WASHINGTON — The head of the World Bank is criticizing the 17 countries that share the euro currency for not taking tough actions to prevent the debt crisis in Europe.
Robert Zoellick said Wednesday that the nations did not act responsibly because they created a shared currency without ensuring that it would work.
“The global economy has entered a new danger zone with little running room as European countries resist difficult truths about the common responsibilities of a common currency,” Zoellick said.
Fears that Greece is headed for a default on its debt have roiled markets for days.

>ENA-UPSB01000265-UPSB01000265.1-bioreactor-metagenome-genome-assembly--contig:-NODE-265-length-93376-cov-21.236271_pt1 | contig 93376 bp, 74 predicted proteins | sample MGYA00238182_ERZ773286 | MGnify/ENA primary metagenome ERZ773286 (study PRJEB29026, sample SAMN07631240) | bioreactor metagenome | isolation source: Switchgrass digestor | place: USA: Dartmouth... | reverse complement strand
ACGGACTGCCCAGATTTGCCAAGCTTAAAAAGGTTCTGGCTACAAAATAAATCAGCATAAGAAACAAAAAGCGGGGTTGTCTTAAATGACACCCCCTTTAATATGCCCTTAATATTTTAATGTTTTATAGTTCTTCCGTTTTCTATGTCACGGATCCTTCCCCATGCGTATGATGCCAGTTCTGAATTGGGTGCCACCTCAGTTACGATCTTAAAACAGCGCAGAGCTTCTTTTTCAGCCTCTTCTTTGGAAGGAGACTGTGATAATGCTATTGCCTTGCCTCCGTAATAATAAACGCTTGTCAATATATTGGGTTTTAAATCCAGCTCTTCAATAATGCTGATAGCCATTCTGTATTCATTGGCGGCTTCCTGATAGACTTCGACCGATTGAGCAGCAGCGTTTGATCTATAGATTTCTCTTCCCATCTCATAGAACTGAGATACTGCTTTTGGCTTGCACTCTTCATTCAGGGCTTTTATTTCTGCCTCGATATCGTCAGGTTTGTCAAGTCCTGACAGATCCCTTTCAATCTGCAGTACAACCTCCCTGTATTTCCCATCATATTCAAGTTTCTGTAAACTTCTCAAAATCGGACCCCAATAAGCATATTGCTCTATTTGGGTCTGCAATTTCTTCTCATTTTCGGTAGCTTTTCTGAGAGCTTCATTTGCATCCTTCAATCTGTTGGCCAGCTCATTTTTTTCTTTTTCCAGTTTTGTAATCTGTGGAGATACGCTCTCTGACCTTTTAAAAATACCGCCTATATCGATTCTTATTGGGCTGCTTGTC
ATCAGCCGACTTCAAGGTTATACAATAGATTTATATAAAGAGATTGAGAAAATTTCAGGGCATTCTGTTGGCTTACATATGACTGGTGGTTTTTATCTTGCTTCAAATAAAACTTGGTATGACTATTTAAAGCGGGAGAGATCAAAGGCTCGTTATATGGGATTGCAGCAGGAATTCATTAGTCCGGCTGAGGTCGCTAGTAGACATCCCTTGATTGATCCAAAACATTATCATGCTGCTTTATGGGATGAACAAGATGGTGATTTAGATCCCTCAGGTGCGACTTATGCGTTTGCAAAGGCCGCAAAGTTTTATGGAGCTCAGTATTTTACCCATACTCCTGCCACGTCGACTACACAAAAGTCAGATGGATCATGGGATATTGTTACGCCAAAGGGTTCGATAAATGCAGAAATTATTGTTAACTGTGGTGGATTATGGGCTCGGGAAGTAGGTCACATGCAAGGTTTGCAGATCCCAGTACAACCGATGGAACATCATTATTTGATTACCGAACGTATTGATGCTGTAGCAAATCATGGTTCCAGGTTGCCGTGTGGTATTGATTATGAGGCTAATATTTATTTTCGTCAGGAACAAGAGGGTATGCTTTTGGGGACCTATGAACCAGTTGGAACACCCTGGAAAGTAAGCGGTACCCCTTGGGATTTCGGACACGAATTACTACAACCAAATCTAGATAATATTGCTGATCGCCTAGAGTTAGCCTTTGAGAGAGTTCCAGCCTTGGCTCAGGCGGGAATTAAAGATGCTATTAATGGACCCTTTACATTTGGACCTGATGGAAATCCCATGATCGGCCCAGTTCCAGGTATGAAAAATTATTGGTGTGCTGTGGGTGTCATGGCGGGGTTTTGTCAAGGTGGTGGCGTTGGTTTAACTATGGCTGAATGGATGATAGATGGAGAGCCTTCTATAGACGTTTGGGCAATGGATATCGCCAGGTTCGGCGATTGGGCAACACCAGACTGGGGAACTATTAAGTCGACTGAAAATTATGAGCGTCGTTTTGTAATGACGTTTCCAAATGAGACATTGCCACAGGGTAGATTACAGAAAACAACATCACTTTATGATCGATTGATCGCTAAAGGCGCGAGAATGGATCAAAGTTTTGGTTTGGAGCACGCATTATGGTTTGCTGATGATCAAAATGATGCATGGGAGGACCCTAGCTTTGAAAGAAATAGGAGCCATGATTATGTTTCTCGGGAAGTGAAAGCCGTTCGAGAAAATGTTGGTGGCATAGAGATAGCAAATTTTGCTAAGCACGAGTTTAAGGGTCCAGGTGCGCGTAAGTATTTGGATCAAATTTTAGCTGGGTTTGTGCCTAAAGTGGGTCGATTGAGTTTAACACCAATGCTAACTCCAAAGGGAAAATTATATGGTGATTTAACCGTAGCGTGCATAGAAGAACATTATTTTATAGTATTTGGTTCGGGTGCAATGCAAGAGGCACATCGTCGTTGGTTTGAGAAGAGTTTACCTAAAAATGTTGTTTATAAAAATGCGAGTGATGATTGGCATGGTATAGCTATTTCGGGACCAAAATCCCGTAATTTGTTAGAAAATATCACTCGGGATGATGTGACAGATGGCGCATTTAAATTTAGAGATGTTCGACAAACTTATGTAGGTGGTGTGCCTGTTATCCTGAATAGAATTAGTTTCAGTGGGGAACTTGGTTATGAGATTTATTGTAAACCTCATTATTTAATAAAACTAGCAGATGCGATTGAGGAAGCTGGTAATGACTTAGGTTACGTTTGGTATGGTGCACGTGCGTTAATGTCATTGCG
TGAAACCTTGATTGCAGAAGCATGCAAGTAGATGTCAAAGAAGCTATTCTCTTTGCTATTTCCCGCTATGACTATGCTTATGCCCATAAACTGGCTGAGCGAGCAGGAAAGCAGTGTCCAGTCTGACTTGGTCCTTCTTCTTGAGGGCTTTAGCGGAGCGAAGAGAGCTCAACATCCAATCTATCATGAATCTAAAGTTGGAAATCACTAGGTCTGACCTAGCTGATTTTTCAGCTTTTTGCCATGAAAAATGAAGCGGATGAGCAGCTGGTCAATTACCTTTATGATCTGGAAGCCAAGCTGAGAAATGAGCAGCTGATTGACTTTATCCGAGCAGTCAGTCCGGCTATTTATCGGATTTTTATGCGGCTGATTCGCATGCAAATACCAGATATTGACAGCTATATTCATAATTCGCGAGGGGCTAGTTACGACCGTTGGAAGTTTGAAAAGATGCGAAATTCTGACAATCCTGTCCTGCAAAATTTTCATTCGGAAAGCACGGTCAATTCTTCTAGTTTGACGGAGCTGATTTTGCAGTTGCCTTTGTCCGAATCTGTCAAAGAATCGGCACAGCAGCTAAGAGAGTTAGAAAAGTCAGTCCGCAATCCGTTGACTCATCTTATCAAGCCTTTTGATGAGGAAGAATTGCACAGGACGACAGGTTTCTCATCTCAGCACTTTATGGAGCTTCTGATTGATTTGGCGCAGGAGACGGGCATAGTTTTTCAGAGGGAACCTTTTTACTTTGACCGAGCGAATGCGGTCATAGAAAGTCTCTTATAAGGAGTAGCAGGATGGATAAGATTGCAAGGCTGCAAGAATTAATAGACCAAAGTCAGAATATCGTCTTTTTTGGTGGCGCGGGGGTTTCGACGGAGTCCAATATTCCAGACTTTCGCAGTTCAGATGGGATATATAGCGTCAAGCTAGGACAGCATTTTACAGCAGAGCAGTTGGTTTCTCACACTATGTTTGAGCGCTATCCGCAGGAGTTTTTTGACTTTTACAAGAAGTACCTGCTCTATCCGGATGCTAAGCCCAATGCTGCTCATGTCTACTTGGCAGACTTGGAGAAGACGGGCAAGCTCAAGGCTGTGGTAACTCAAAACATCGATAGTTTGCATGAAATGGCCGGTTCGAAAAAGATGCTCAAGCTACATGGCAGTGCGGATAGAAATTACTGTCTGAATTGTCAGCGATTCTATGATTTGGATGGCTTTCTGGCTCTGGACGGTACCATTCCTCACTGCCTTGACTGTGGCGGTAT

A Greek bankruptcy could destabilize other financially troubled European countries, such as Portugal, Ireland, Spain and Italy.
It would also be a severe blow to many European banks, which are large holders of Greek government bonds. Moody's on Wednesday downgraded the credit ratings of two French banks, Societe Generale and Credit Agricole.
Treasury Secretary Timothy Geithner said Wednesday that European leaders know that they have been “behind the curve” in dealing with the debt crisis. But Geithner said in an appearance on CNBC that European governments now understand the severity of the situation and have the financial resources “to do what it takes to hold this thing together.”
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